## — Are you bigger than me? — asked N to Z

I’ve always had in my head the question: what is more “infinite”, the infinity of natural numbers or the infinity of integer numbers?

The concept of infinity is both magical and dangerous, it’s confused, we have heard and used this concept since basic education without caution, simply we have used it.

If you ask somebody, everybody will tell you that integer numbers are infinite, that there are infinity numbers, people use the word “infinity” when they are talking about numbers, I wanna go ahead, what’s the meaning of “there are infinity numbers”?

Maybe sometimes everybody have asked himself the question I started this post with, there are more integer numbers than natural numbers?, or clearly, is the set of integer numbers bigger than the set of natural numbers? Maybe the question sounds stupid, it could be true, What a nonsense, numbers are infinite! or natural numbers are a type of integer numbers, obviously there are more integer numbers than naturals!

The first answer sounds offensive, while second is interesting and reasonable , but to find a better answer, we have to study a little of sets theory, cause we are talking about sets of numbers, like are N and Z.

When we talk about N and Z, we refer to the sets of natural and integer numbers.      Like every set, they are compound of elements: The number of elements of a set is the cardinality of that set, |N| or |Z|. We have more concepts about sets, now we have to know what is the cartesian product of two sets and the concept of function derived of him.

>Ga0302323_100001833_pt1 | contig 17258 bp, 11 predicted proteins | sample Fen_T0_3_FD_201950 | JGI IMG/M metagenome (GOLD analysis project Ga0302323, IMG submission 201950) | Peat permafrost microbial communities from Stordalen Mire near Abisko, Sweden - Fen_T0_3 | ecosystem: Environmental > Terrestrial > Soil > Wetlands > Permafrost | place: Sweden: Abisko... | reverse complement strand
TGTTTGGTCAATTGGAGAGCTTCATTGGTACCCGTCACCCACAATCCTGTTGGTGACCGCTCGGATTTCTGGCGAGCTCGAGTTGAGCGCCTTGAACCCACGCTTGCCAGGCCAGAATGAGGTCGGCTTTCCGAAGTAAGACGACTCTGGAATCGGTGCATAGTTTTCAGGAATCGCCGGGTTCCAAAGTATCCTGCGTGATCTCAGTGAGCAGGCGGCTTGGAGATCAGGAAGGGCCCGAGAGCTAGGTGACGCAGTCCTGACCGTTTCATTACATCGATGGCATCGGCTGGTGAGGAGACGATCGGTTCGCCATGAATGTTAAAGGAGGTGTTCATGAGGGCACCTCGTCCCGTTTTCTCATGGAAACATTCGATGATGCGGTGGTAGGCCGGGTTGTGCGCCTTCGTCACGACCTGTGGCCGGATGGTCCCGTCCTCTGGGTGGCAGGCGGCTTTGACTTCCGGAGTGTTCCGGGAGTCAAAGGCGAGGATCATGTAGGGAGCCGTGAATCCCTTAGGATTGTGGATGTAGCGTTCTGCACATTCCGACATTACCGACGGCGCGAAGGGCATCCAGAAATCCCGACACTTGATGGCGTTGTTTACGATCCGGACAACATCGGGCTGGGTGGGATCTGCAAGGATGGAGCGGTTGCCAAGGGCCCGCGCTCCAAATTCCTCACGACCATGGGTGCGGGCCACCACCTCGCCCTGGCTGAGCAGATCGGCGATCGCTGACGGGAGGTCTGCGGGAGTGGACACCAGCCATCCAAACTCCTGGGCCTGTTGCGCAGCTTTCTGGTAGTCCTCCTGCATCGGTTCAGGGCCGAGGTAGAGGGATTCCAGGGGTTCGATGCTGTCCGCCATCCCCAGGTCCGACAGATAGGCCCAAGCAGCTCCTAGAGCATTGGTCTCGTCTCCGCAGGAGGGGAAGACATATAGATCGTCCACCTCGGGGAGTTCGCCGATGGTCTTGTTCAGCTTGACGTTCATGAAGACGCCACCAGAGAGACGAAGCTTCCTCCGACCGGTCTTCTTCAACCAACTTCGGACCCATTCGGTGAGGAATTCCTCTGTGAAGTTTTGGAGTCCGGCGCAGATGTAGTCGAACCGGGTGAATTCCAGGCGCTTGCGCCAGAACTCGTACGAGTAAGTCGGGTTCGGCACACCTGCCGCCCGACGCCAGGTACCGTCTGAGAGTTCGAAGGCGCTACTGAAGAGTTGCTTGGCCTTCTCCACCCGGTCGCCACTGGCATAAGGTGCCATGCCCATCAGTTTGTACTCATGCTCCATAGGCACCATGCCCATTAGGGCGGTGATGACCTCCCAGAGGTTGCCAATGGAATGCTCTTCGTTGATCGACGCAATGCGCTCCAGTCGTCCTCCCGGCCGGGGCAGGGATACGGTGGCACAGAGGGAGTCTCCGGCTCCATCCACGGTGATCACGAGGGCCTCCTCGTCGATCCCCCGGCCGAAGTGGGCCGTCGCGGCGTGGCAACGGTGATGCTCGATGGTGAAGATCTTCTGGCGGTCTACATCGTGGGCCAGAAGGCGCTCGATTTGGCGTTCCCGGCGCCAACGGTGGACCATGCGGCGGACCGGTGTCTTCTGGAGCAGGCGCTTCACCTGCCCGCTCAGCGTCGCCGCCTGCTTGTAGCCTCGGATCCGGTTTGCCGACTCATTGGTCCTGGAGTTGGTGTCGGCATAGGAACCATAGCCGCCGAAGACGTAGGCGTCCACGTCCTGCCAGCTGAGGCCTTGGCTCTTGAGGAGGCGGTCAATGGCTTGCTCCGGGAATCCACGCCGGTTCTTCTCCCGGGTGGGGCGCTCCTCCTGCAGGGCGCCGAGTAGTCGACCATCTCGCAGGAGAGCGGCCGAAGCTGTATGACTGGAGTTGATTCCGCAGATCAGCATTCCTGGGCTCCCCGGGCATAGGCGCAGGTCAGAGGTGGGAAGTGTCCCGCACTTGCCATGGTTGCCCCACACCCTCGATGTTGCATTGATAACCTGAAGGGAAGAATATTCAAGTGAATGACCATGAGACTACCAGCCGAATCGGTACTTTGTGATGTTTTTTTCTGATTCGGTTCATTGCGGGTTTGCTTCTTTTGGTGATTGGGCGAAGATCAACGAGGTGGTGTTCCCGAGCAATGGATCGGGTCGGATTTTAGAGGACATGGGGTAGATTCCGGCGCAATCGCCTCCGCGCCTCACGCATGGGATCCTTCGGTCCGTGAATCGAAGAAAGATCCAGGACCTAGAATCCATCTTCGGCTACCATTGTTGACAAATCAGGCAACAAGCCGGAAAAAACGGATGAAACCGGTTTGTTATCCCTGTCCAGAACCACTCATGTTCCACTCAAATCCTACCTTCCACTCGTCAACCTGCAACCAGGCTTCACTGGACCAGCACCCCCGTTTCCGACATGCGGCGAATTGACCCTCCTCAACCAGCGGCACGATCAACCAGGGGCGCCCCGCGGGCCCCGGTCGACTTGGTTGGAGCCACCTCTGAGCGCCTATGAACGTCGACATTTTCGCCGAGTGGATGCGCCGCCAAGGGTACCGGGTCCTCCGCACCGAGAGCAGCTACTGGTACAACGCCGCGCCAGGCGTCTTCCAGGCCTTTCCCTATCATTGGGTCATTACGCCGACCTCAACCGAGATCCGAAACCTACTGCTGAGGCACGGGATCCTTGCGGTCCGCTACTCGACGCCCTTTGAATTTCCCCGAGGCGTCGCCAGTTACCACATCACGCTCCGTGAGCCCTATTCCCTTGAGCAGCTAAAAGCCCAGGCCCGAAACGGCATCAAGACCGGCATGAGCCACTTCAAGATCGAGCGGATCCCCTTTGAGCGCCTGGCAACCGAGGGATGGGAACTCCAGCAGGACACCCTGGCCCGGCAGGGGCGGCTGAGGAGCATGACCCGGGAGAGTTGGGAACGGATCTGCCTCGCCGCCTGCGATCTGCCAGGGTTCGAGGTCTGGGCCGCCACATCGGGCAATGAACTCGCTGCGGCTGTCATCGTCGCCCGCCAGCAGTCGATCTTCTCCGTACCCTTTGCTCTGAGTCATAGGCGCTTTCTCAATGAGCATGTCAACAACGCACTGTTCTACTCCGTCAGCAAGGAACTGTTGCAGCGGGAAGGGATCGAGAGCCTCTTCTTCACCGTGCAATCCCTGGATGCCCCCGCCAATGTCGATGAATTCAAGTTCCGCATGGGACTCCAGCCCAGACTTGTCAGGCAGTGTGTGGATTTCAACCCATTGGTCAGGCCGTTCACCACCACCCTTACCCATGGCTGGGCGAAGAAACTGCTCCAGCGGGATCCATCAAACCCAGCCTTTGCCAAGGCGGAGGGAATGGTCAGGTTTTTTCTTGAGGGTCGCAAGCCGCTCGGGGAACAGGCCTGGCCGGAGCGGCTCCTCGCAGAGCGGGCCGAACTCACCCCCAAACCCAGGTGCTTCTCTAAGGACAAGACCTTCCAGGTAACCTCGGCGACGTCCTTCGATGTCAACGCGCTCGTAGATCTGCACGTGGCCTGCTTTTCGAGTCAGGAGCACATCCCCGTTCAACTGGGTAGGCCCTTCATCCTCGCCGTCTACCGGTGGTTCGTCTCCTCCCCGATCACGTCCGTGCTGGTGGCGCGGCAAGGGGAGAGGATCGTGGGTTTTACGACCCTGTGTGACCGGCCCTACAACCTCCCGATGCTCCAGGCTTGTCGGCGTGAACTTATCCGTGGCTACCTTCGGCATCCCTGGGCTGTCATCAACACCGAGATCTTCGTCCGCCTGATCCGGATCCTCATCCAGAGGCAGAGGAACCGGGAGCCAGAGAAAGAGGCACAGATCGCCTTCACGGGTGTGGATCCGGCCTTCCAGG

The cartesian product of two sets A and B, A x B is the set formed by all the ordered pairs such as (a,b) where a€A and b€B. The position of a and b is significant,so                A x B /= B x A. Example: A function from A to B is a subset of AxB where an element of A only appears at the first position of a unique par (an element of set A can’t be in more than one pair). A is the domain of the function and B is the range. Example: Another example with numbers: In the last example, for each element of the domain (natural numbers) there is only one element of the range that belongs to him (his square).

In a 1 to 1 function, each element of the range appears only one in the set f. Example: With these concepts, we just can try solve our question. First, we can check if |N|=|Z|. The equality is true if can find a function 1 to 1 of N over Z, that means, find a function 1 to 1 such as his range be all the set Z, but after many tries of searching that function, we noticed that does not exists, we can’t find a range of f with all the elements of the set Z with a 1 to 1 function with domain in N.

We can check if |Z|=|N| ,seems that our question could be solved finding the absolute value function: This function verifies condition of function Z over N, but isn’t a function 1 to 1, because for every element of range N, there are two elements of domain Z with image on it. Bad.

At this point, we can say that |N|/=|Z|, we should check if |N|<|Z|. A easy function like this could help us: We have found a function 1 to 1 of N to Z, so we can say that |N|<|Z|.                         Finally we have demostrated that set of integer numbers is more “infinite” than the set of natural numbers.

— Sure, I’m bigger than you, little set of natural numbers — said Z to N.

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I'm a computer engineering student at the Technical School of Computer Engineering of the University of Valladolid, Spain.
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